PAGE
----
Coronavirus causes 51 MILLION less train journeys says new figures

LNER Azuma at Outwood
Credit: RailAdvent

The number of rail passenger journeys in Great Britain fell dramatically towards the of the quarter (ending March 2020), as the impact of coronavirus hit hard.

Nationally, 51 million fewer journeys were made, meaning an 11.4% drop in 2019-2020 Q4 when compared to 2018-2019 Q4, with just 394 million passenger journeys were made.

This is the largest fall in passenger numbers since the time series began in 1994-1995. However, the first three quarters of 2019-20 saw an increase in passenger numbers, though the fall in Q4 meant that 1.7 billion journeys were made in 2019-20, down 0.8% in total when compared to 2018-19.

Northern's 150201 arrives into Burnley Manchester Road
Northern’s 150201 arrives into Burnley Manchester Road // Credit: RailAdvent

Long-distance train journeys had the largest decline in passenger numbers, falling by a total of 16.3%.

Passenger numbers decrease as a result of coronavirus
Credit: ORR

Amongst operators, Avanti West Coast, Great Western Railway and LNER recorded significant decreases, with figures showing 21.4%, 21.3% and 20.9% respectively.

Credit: RailAdvent

The ORR has said that the increase in TfL Rail passenger journeys is attributed to the transfer of the London Paddington to Reading stopper service to TfL Rail from GWR in December 2019.

The Regional Sector recorded the smallest decrease in journeys. TfW Rail and Caledonian Sleeper recorded the largest decreases with 16.4% and 26.9% respectively. Merseyrail and Northern recorded the lowest decreases in this sector.

Class 156 at Newcastle
Credit: RailAdvent

The full report and stats can be found here.

Graham Richards, Director, Railway Planning and Performance at the Office of Rail and Road, said: “The first quarter stats for this financial year for rail passenger usage (April – June) will obviously show further decline in numbers but these stats show the start of the unprecedented fall in passenger numbers. This can be attributed almost entirely to the measures taken by passengers in the middle of March as they heeded government advice to stay at home and only travel if it was essential. For people starting to use the rail network, as measures are eased, we’re working with the industry to provide health and safety advice and guidance, and continue to monitor the reality on the ground to ensure people have the confidence that they can travel safely.”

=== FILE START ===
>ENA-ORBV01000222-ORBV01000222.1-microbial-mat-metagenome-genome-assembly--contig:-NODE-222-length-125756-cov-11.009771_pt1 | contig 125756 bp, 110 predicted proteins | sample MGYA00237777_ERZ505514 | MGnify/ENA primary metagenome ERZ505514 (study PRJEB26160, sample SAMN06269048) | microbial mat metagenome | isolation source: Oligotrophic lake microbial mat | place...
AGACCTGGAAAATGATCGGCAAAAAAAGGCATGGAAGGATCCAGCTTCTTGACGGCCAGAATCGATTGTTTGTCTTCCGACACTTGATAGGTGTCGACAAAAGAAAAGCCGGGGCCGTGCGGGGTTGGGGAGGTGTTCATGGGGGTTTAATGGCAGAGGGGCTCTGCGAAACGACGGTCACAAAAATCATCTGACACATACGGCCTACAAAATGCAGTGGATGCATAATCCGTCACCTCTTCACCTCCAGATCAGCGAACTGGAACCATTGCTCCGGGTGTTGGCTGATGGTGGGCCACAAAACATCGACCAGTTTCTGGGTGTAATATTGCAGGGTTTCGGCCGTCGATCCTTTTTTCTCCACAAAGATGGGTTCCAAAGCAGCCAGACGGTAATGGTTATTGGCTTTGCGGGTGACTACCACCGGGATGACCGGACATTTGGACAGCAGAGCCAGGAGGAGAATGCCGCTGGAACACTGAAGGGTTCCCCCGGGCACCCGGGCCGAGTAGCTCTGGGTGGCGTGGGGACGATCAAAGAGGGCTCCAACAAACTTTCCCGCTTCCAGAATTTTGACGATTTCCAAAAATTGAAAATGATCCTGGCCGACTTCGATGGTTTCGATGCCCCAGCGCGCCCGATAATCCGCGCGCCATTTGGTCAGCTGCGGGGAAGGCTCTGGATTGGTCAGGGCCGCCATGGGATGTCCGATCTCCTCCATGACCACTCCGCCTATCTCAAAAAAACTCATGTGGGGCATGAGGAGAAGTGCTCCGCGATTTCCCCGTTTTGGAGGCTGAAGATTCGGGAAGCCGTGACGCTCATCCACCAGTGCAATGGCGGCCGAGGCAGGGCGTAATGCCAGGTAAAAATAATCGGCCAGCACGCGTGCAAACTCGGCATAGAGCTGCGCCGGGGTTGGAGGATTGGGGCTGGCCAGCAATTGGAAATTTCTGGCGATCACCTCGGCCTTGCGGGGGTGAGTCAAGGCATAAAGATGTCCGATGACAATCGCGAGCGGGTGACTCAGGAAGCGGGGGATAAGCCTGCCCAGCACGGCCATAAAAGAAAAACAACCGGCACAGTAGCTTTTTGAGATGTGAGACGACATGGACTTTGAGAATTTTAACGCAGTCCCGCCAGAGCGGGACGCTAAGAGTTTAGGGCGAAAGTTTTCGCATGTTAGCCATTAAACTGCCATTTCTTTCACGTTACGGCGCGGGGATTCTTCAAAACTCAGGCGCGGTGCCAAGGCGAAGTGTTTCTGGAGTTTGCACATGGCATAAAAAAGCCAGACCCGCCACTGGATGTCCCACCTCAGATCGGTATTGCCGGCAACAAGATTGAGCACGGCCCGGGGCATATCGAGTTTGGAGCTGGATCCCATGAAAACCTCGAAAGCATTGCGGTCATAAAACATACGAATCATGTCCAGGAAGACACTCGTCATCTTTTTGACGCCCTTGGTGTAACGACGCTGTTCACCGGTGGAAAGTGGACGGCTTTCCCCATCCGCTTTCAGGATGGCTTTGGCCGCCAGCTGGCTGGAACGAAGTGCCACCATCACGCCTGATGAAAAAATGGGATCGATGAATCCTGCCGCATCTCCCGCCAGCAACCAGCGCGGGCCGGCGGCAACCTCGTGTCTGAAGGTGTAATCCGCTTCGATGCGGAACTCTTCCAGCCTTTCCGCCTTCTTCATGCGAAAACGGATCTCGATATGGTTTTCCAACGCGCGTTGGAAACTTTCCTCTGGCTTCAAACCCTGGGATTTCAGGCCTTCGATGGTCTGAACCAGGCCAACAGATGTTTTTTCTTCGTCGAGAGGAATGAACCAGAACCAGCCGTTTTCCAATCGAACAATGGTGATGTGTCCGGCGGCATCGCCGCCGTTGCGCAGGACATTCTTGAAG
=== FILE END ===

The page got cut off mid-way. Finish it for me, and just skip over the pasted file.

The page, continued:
Responding to new ORR figures showing an expected fall in passenger ‎journeys RMT general secretary Mick Cash said: “These figures confirm we will need a new national plan for rail recovery which encourages passengers to return to our railways when it is safer to do so. That plan will need to be based on increased investment, more reliable and frequent journeys, affordable fares and protecting rail jobs and skills. The privatised railway has already shown it is not capable of delivering these objectives and to safeguard a better future for rail the government needs to ditch its ideological objection to public ownership.”

Responding to the statistics, Robert Nisbet, Director of Nations and Regions at the Rail Delivery Group, said: “Rail companies are working together to keep workers moving and supermarket shelves stacked as the proportion of rail journeys decreased by up to 96% during the coronavirus pandemic. We will continue to work together with government to ensure a reformed railway can bring passengers back on board when it is safe to do so – supporting jobs, connecting communities and helping the economy grow.”

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  1. Well most people have obeyed the governments advice to stay indoors. Except for those who can’t work from home had to travel by train to get to work. Including the NHS workers, delivery drivers and emergency workers during the Coronavirus pandemic.


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